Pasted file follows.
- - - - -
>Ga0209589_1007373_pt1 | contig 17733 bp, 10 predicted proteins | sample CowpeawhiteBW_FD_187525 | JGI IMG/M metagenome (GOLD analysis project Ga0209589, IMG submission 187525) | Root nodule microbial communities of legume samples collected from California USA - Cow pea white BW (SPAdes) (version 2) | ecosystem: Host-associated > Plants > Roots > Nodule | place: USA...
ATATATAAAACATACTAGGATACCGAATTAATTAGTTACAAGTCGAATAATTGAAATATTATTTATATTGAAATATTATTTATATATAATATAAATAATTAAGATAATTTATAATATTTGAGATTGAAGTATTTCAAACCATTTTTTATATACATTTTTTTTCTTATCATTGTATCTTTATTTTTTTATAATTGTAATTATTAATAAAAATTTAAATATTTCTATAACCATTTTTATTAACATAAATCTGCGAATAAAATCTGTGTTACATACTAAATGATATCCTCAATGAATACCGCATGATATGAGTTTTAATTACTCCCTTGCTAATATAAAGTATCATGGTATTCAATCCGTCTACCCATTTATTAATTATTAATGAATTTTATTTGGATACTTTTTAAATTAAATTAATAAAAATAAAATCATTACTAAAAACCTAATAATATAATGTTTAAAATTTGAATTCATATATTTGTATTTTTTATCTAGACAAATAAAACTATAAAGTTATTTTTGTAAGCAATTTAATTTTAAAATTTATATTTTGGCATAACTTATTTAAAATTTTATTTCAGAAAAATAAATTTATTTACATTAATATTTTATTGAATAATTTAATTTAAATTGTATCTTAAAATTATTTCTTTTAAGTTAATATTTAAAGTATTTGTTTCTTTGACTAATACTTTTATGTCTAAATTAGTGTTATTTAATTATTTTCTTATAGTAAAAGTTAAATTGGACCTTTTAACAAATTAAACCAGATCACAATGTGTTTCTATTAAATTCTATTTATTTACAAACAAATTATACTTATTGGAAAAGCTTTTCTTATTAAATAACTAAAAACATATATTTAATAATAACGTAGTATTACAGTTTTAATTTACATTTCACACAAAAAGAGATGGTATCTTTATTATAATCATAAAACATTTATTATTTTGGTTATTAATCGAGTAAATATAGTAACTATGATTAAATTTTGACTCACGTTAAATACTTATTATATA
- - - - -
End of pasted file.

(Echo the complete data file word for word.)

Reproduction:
>Ga0209589_1007373_pt1 | contig 17733 bp, 10 predicted proteins | sample CowpeawhiteBW_FD_187525 | JGI IMG/M metagenome (GOLD analysis project Ga0209589, IMG submission 187525) | Root nodule microbial communities of legume samples collected from California USA - Cow pea white BW (SPAdes) (version 2) | ecosystem: Host-associated > Plants > Roots > Nodule | place: USA...
ATATATAAAACATACTAGGATACCGAATTAATTAGTTACAAGTCGAATAATTGAAATATTATTTATATTGAAATATTATTTATATATAATATAAATAATTAAGATAATTTATAATATTTGAGATTGAAGTATTTCAAACCATTTTTTATATACATTTTTTTTCTTATCATTGTATCTTTATTTTTTTATAATTGTAATTATTAATAAAAATTTAAATATTTCTATAACCATTTTTATTAACATAAATCTGCGAATAAAATCTGTGTTACATACTAAATGATATCCTCAATGAATACCGCATGATATGAGTTTTAATTACTCCCTTGCTAATATAAAGTATCATGGTATTCAATCCGTCTACCCATTTATTAATTATTAATGAATTTTATTTGGATACTTTTTAAATTAAATTAATAAAAATAAAATCATTACTAAAAACCTAATAATATAATGTTTAAAATTTGAATTCATATATTTGTATTTTTTATCTAGACAAATAAAACTATAAAGTTATTTTTGTAAGCAATTTAATTTTAAAATTTATATTTTGGCATAACTTATTTAAAATTTTATTTCAGAAAAATAAATTTATTTACATTAATATTTTATTGAATAATTTAATTTAAATTGTATCTTAAAATTATTTCTTTTAAGTTAATATTTAAAGTATTTGTTTCTTTGACTAATACTTTTATGTCTAAATTAGTGTTATTTAATTATTTTCTTATAGTAAAAGTTAAATTGGACCTTTTAACAAATTAAACCAGATCACAATGTGTTTCTATTAAATTCTATTTATTTACAAACAAATTATACTTATTGGAAAAGCTTTTCTTATTAAATAACTAAAAACATATATTTAATAATAACGTAGTATTACAGTTTTAATTTACATTTCACACAAAAAGAGATGGTATCTTTATTATAATCATAAAACATTTATTATTTTGGTTATTAATCGAGTAAATATAGTAACTATGATTAAATTTTGACTCACGTTAAATACTTATTATATA